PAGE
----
Six Tips to Study for Midterms

February 21, 2012


Midterms creep up on us twice a year, right when we are getting a hang of our classes, then bam! Professors begin stressing “50 percent of your grade depends on this ONE test” or “if you fail this paper, you will most likely fail the class.” Midterms can definitely be stressful, but staying focused and taking the proper steps can help decrease stress levels and help to insure you go into your next midterm prepared.

Take advantage of office hours

Many students don’t take advantage of  their professor’s office hours. It is a great chance to get one-on-one time and ask any questions you may have before the big exam. Check to see when your professor will be in their office, and let them know ahead of time that you plan on visiting. Make sure to show up prepared, with a few questions to ask to get the discussion started. You never know, putting in that extra might have the professor leading you toward the right material to study for the exam.

Do not skip review class

Reviewing for the midterm usually takes place the class before the actual test. This is one of the classes you defiantly do not want to skip! It is a time when students can ask questions and teachers go over course material and what to expect on the exam. Make it a priority to go over your study guide, notes, and bring any questions you may have to class. Don’t be shy when asking questions, if you have a question, most likely other students do too. Even if you feel ready, a review session is a great way to test your knowledge and to cover any topics you may have missed.

Do not cram

At one time or another we have all waited till the last moment to study and crammed before a big exam. Cramming so much information in such little time results in poor test results. The brain can only process and retain so much information in such little time. To avoid cramming, organize your time by putting aside time to study each day leading up to the exam. I try to give myself about a week or two (depending on the course) to go over all the chapters, quizzes, homework, etc, that way my brain can better process the information, and hold on to it longer, heck I may even remember it after the exam…

Step away from Facebook

We are all guilty of checking Facebook, updating Twitter, and pinning while we try to study. Thanks to technology, our generation has trouble focusing on just one thing. I find it easier to study at a desk, not on a couch or bed, and without my laptop or phone. That way I am not tempted by Facebook, texting, or falling asleep. Give yourself a good amount of time to study, and after reward yourself with a little time on the computer or phone.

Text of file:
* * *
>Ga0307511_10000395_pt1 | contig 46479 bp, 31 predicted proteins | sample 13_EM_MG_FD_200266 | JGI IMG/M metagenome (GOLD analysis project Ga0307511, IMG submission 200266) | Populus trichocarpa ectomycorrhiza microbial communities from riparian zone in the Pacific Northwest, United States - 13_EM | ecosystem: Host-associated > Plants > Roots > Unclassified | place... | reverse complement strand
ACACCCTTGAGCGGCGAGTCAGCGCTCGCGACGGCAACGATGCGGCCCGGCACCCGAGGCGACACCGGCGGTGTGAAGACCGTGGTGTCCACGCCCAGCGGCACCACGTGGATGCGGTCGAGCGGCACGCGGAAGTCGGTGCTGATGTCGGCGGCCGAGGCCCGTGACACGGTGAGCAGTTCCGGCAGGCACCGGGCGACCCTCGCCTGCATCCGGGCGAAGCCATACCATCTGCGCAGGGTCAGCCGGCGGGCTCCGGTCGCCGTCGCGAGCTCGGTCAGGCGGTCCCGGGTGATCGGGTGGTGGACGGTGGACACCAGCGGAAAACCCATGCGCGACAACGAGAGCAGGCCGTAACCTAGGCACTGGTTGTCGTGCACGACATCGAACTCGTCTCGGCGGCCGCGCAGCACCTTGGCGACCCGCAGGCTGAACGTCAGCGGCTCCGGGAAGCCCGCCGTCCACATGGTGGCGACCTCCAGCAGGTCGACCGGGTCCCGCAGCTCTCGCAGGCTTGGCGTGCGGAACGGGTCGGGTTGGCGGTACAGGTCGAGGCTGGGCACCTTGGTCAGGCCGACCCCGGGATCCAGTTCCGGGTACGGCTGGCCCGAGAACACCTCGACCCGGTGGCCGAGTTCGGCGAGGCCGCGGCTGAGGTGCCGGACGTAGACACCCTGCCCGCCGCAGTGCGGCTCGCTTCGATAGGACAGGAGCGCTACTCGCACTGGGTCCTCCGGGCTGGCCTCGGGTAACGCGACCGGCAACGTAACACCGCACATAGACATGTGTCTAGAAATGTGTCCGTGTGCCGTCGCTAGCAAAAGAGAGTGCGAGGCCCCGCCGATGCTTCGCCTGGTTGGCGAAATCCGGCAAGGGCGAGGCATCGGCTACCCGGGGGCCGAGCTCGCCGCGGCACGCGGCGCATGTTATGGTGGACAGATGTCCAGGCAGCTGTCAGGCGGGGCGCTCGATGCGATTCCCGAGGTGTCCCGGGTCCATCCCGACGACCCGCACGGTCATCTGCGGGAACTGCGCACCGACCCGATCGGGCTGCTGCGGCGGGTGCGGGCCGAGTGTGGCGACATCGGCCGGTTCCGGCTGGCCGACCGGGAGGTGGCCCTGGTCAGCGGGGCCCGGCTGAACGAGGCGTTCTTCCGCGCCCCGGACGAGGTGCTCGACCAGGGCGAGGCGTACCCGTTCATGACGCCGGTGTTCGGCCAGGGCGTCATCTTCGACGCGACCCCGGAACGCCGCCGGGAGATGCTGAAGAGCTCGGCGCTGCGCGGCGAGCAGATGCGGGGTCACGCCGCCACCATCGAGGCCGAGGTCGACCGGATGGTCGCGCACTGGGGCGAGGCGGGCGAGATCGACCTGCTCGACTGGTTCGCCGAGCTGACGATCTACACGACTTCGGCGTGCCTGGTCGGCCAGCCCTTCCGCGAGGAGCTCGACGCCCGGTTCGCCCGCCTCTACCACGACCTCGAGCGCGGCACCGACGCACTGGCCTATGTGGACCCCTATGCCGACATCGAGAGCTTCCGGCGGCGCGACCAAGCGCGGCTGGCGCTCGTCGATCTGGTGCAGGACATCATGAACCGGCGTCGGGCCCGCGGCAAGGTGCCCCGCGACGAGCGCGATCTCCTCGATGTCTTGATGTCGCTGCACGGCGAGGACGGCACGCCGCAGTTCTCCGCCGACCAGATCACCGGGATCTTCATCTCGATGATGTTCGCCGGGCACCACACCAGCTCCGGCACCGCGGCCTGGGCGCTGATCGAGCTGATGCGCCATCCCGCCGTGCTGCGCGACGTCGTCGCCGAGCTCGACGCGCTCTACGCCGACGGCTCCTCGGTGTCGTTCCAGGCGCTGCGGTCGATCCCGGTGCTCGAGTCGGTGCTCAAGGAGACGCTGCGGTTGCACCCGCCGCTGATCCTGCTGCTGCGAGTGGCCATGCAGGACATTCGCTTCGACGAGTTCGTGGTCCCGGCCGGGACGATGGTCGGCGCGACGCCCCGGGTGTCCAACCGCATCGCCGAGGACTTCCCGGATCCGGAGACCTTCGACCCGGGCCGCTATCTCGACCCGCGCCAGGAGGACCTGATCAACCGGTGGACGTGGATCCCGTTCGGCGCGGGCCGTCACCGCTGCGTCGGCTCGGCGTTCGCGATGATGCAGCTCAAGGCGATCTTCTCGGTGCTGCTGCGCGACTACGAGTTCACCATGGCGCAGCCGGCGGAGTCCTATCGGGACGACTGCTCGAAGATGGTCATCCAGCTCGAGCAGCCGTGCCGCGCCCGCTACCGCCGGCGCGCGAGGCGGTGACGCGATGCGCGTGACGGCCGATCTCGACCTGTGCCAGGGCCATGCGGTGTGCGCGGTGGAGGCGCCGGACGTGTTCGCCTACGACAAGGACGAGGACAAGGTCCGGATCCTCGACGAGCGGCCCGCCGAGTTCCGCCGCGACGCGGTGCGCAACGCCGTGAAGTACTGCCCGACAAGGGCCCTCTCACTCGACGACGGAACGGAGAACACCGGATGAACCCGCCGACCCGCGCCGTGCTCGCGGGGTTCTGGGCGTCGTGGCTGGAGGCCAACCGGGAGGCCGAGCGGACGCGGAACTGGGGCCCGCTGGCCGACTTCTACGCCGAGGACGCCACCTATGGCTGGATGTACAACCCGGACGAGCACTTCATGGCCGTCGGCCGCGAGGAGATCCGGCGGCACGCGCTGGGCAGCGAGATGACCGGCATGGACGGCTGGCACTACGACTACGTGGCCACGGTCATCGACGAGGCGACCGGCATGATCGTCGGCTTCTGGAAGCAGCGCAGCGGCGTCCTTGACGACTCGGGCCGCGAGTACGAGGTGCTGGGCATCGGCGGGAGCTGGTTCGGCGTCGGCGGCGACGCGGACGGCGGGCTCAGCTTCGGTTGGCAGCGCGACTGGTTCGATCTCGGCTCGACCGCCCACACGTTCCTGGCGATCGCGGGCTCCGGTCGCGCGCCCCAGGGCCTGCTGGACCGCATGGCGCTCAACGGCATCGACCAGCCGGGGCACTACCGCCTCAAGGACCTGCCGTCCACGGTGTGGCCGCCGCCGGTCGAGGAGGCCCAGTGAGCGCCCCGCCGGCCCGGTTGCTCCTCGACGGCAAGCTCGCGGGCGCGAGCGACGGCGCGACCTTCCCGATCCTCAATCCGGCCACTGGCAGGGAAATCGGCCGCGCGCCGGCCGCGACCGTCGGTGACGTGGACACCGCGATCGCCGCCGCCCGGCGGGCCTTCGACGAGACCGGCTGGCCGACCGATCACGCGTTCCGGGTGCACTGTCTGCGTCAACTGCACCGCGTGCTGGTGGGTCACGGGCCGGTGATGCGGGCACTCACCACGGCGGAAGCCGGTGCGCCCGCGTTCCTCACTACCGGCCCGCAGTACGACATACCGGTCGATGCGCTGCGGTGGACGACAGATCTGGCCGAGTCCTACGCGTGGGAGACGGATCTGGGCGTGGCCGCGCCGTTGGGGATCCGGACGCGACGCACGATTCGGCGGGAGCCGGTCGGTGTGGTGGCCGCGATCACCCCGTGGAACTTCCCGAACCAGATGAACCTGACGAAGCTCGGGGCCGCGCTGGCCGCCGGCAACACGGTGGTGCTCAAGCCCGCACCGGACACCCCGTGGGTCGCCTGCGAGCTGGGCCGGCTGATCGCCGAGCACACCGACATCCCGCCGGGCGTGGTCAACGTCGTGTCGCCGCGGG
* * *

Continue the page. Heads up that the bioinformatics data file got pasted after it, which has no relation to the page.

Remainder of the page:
Stress management

If you are feeling overwhelmed, take a break from studying and hit the gym or  take a coffee break with a friend. Midterms can make many students anxious and can keep students from staying focused. It is necessary to give yourself time to breathe. When I am feeling stressed, I put down the books and workout at the gym with a good magazine. It helps to get my mind off of studying for a bit. It is important to take breaks throughout studying so you don’t get burned out, just make sure its more studying, and less breaks.

Study in groups

I find working with others not only helps clarify questions I may have, it makes studying more enjoyable. If one of you missed a day of class, another group member can fill them in, more brains help answer more questions. It is impossible to pick up on everything in class, and if there is something you missed or are unsure about it is likely your classmate can help. Your peers are going through the same thing, so get some of your classmates together and make it less stressful on all of you by working together!

Midterms don’t have to be stressful, so long as you prepare! Keep yourself organized and focused leading up to midterms.  Also, make sure to get a good nights rest, and a healthy, filling breakfast before exams! And remember to “keep calm and carry on!”

Good luck!


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